The Burbank Unified School District of Burbank, California instructed its teachers to suspend teaching five books pending a review after parents complained that the books inspire racism among students.
The school board made the decision to temporarily remove the books from its curriculum while they review challenges from a group of four parents (three of whom are black).
The announcement was made to the district’s middle and high school teachers in a virtual meeting on September 9th. The following books have been temporarily suspended from the curriculum:
- Harper Lee’s “To Kill A Mockingbird”
- Mark Twain’s “The Adventures of Huckleberry Finn”
- John Steinbeck’s “Of Mice And Men”
- Theodore Taylor’s “The Cay”
- Mildred D. Taylor’s “Roll of Thunder, Hear My Cry”
Four of the five authors were white. Mildred D. Taylor is a Newberry Award-winning African-American author.
The parents who have raised problems with the books cite concerns about the racial slurs in the books as well as the “white-savior story line” such as can be found in “Huckleberry Finn” and “To Kill A Mockingbird.”
Carmenita Helligar is one of the parents challenging the inclusion of these books in school curriculum after her daughter, Destiny, was targeted by other students. Destiny told her mother that a student approached her and called her a racial slur that the student allegedly learned from “Roll of Thunder, Hear My Cry.”
“My daughter was literally traumatized,” Helligar said. “These books are problematic…you feel helpless because you can’t even protect your child from the hurt that she’s going through.”
Another parent, Nadra Ostrom, said, “The portrayal of Black people is mostly from the white perspective. There’s no counter-narrative to this Black person dealing with racism and a white person saving them.”
“The education that students are basically getting is that racism is something in the past,” Ostrom continued. “And that’s not the conversation that we should be having in 2020. …Unless teachers have been specifically trained to teach these texts through an antiracist lens, they are probably reinforcing racism rather than dismantling it.”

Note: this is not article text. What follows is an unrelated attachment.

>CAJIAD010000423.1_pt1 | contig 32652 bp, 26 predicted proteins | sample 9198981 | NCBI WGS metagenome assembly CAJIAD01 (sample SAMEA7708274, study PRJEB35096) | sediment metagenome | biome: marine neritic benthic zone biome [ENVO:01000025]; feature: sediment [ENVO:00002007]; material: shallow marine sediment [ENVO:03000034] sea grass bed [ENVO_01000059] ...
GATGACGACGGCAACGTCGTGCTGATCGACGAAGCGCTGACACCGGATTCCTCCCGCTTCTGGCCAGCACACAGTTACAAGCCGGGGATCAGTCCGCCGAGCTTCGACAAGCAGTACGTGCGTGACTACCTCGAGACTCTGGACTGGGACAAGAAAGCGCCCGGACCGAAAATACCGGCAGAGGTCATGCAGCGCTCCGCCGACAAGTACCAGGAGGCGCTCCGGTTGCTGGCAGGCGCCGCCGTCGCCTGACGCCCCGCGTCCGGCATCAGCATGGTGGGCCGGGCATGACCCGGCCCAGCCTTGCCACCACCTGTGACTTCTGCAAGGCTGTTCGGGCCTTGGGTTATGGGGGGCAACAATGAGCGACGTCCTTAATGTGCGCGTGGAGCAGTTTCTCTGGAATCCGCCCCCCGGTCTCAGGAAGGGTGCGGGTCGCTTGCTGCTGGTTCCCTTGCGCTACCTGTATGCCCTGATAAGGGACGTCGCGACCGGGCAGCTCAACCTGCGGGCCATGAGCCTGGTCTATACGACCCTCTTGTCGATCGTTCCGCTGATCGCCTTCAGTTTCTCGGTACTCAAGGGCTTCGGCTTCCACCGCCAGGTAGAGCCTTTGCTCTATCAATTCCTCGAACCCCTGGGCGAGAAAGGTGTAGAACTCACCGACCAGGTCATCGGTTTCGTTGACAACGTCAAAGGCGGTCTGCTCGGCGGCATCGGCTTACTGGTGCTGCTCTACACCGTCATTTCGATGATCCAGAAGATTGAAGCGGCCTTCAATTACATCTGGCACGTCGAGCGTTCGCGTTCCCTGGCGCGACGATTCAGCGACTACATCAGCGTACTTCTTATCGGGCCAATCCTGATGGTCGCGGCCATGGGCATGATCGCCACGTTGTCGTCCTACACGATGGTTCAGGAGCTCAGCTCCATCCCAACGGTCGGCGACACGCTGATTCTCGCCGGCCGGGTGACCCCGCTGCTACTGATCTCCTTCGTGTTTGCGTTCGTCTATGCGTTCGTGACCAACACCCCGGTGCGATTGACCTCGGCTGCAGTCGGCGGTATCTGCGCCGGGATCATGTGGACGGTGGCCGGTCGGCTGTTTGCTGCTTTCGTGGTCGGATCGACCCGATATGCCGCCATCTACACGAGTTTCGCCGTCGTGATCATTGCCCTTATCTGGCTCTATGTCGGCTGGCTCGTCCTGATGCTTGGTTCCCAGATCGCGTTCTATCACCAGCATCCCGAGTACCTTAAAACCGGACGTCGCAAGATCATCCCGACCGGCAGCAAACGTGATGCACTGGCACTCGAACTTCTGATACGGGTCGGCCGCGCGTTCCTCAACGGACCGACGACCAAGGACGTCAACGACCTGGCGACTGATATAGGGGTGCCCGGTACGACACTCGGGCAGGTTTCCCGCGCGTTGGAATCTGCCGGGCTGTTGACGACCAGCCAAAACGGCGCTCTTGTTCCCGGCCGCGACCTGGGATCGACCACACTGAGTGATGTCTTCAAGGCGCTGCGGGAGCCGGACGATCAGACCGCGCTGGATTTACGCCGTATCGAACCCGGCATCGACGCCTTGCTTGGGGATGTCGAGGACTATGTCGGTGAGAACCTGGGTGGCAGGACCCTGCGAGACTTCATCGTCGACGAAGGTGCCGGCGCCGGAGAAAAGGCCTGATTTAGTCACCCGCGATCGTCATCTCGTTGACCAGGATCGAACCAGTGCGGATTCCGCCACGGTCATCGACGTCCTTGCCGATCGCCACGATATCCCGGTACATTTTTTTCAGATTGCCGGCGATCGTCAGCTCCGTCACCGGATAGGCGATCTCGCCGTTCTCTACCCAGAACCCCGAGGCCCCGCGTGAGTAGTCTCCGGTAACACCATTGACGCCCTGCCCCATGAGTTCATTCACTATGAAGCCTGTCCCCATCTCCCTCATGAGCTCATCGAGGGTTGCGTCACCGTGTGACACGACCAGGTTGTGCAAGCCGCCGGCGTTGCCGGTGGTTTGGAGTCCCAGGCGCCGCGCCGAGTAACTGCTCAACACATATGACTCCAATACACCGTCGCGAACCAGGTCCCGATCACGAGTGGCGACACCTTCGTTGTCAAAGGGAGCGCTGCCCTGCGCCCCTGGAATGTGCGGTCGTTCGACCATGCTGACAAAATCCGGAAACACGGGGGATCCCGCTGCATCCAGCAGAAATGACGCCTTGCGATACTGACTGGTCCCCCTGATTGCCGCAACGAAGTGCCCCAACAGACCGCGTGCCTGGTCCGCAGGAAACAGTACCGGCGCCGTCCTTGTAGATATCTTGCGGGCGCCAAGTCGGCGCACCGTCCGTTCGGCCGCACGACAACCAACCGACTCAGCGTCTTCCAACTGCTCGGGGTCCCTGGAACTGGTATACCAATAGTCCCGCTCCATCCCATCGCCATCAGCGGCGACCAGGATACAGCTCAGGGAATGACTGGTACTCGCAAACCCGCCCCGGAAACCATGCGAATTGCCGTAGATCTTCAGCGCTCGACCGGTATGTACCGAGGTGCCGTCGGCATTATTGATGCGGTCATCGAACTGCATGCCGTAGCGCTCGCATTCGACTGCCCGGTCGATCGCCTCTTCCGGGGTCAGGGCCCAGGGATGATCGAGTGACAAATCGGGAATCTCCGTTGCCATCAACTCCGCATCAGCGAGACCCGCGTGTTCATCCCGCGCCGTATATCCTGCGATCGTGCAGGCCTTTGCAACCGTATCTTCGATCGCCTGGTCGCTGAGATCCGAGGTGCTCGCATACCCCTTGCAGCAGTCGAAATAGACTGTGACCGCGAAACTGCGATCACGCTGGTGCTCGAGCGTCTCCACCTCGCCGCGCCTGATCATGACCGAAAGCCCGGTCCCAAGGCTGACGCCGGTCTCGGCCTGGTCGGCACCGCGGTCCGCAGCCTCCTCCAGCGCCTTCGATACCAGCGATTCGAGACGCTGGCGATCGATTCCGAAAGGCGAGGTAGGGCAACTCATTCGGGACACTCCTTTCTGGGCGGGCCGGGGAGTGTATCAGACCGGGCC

Helligar agrees, saying that she “believes the core message being taught is that racism is an artifact of history.”
But many students as well as free speech advocates disagree, calling these books powerful stories that inspire students to think about America’s history with racism and its implications for the present.
Sophomore Sungjoo Yoon launched a petition on October 22nd to protest the banning of the books. As of November 11th, it’s been signed by over 2,600 people.
Around 80 students have personally written to the district in protest.
The Los Angeles Times tells the stories of many students who were positively impacted by reading books like “Roll of Thunder, Hear My Cry”.
Both the National Coalition Against Censorship (NCAC) and PEN America have urged the district to continue teaching the books.
“(W)e believe that the books…have a great pedagogical value and should be retained in the curriculum,” wrote the NCAC.
“In a year when we have seen a national movement against systemic racial injustice,” wrote PEN, “it is crucial to bring these subjects into the classroom with care and sensitivity, which teachers are well-equipped to do. Blocking engagement with these important books is also avoiding the important role that schools can and should play in providing context for why these books inspire and challenge us still today.”
“We understand that this ban may have been proposed with good intentions,” PEN continued. “But banning books is not the answer.”